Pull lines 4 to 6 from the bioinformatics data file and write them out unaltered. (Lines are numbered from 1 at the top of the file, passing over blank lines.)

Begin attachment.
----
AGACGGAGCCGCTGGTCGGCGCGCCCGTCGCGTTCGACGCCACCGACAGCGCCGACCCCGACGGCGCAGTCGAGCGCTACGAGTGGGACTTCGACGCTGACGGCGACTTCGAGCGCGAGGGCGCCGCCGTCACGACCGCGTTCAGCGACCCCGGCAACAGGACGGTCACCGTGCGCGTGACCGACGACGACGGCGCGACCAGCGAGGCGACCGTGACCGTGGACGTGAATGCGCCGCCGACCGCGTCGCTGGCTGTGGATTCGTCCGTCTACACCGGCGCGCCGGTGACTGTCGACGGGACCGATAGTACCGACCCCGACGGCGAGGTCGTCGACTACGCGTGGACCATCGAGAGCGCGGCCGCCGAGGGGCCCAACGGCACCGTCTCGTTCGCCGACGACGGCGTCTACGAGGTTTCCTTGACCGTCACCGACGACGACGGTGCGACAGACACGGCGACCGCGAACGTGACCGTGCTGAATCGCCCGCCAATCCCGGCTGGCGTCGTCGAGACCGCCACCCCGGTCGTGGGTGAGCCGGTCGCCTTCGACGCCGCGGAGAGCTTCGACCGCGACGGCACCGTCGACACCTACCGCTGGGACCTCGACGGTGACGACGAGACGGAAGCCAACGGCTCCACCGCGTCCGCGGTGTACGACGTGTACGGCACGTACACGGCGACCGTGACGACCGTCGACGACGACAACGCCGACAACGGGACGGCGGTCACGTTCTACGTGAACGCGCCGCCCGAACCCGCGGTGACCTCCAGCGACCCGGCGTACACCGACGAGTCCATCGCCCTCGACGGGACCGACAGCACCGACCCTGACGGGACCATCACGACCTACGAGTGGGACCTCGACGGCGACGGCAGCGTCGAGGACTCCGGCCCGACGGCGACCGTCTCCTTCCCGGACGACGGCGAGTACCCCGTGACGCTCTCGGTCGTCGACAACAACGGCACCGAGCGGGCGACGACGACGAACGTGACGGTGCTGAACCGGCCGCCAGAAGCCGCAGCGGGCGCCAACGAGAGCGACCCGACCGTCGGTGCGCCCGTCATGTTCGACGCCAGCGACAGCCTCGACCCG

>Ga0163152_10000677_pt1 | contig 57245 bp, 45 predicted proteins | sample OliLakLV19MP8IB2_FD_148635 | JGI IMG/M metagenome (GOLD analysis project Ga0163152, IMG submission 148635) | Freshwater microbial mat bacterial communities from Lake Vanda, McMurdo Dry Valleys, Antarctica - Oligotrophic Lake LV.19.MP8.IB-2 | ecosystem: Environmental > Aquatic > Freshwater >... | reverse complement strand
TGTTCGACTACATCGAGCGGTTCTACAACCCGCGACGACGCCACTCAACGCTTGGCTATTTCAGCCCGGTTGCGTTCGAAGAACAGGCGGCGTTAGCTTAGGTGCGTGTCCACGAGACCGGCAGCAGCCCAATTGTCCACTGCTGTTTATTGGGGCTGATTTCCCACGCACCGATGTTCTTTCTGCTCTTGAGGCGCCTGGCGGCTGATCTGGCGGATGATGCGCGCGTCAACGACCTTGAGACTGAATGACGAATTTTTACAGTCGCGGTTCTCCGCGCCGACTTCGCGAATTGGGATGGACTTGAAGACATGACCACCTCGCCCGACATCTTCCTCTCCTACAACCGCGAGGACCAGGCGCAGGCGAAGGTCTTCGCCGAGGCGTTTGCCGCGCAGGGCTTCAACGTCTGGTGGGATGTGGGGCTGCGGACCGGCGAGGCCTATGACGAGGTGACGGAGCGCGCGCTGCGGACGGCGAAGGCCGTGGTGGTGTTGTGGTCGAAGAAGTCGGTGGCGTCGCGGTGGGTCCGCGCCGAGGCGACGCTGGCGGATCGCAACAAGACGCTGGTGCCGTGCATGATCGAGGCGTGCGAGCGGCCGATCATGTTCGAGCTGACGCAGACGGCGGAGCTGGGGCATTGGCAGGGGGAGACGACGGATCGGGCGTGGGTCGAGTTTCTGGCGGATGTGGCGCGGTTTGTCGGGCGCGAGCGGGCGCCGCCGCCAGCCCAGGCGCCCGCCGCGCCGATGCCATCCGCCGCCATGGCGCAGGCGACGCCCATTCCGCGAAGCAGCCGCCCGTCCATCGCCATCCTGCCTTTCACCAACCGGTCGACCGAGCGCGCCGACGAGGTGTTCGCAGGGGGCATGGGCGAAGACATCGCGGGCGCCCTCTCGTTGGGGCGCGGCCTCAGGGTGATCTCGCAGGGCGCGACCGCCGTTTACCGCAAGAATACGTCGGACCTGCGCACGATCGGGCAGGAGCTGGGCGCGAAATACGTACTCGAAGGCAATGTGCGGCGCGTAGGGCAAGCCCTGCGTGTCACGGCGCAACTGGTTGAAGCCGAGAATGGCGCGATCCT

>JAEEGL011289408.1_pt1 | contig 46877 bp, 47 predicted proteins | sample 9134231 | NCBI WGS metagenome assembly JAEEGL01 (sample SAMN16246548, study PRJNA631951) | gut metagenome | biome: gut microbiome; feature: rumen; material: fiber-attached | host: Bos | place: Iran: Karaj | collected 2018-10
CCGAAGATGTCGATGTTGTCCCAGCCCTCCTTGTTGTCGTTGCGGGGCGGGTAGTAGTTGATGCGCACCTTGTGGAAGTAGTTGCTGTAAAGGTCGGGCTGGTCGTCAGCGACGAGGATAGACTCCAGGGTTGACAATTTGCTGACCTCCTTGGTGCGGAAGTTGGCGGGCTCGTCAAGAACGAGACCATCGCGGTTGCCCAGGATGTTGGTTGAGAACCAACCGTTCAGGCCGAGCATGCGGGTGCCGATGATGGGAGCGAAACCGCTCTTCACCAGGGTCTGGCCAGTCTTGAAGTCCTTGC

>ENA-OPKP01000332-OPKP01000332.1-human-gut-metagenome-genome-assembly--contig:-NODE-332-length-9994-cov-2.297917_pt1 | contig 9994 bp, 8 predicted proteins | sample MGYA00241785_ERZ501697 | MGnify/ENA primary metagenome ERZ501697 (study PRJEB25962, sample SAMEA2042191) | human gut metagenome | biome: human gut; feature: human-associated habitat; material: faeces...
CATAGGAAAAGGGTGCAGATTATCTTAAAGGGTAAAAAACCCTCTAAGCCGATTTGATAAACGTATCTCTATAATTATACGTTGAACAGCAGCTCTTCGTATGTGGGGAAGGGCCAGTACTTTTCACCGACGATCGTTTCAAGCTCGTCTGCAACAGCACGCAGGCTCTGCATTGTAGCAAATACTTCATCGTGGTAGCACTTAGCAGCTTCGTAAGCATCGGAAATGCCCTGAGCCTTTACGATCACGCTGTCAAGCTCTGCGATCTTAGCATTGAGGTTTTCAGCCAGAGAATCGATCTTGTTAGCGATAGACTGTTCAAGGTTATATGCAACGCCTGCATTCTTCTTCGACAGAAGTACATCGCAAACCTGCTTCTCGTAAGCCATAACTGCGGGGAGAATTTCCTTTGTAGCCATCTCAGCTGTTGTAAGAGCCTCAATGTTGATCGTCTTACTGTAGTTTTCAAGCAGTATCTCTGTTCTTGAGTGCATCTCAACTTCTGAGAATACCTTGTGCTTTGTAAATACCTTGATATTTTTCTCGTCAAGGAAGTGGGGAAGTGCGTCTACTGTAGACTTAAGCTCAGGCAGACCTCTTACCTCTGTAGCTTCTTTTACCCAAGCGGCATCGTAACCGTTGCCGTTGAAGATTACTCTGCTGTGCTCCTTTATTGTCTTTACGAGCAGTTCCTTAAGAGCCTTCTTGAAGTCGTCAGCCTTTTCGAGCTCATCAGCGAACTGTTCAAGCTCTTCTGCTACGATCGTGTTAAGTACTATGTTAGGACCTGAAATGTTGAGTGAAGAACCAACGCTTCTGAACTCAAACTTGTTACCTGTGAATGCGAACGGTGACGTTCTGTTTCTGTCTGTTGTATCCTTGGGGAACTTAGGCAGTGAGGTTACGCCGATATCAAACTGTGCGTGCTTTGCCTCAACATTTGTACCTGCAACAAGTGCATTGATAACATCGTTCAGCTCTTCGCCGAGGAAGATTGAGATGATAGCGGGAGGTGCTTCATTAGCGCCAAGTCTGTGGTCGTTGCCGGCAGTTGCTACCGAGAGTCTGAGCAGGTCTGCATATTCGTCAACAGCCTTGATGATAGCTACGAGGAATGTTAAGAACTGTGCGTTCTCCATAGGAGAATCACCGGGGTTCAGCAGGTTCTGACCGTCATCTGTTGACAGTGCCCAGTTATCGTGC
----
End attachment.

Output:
>JAEEGL011289408.1_pt1 | contig 46877 bp, 47 predicted proteins | sample 9134231 | NCBI WGS metagenome assembly JAEEGL01 (sample SAMN16246548, study PRJNA631951) | gut metagenome | biome: gut microbiome; feature: rumen; material: fiber-attached | host: Bos | place: Iran: Karaj | collected 2018-10
CCGAAGATGTCGATGTTGTCCCAGCCCTCCTTGTTGTCGTTGCGGGGCGGGTAGTAGTTGATGCGCACCTTGTGGAAGTAGTTGCTGTAAAGGTCGGGCTGGTCGTCAGCGACGAGGATAGACTCCAGGGTTGACAATTTGCTGACCTCCTTGGTGCGGAAGTTGGCGGGCTCGTCAAGAACGAGACCATCGCGGTTGCCCAGGATGTTGGTTGAGAACCAACCGTTCAGGCCGAGCATGCGGGTGCCGATGATGGGAGCGAAACCGCTCTTCACCAGGGTCTGGCCAGTCTTGAAGTCCTTGC

>ENA-OPKP01000332-OPKP01000332.1-human-gut-metagenome-genome-assembly--contig:-NODE-332-length-9994-cov-2.297917_pt1 | contig 9994 bp, 8 predicted proteins | sample MGYA00241785_ERZ501697 | MGnify/ENA primary metagenome ERZ501697 (study PRJEB25962, sample SAMEA2042191) | human gut metagenome | biome: human gut; feature: human-associated habitat; material: faeces...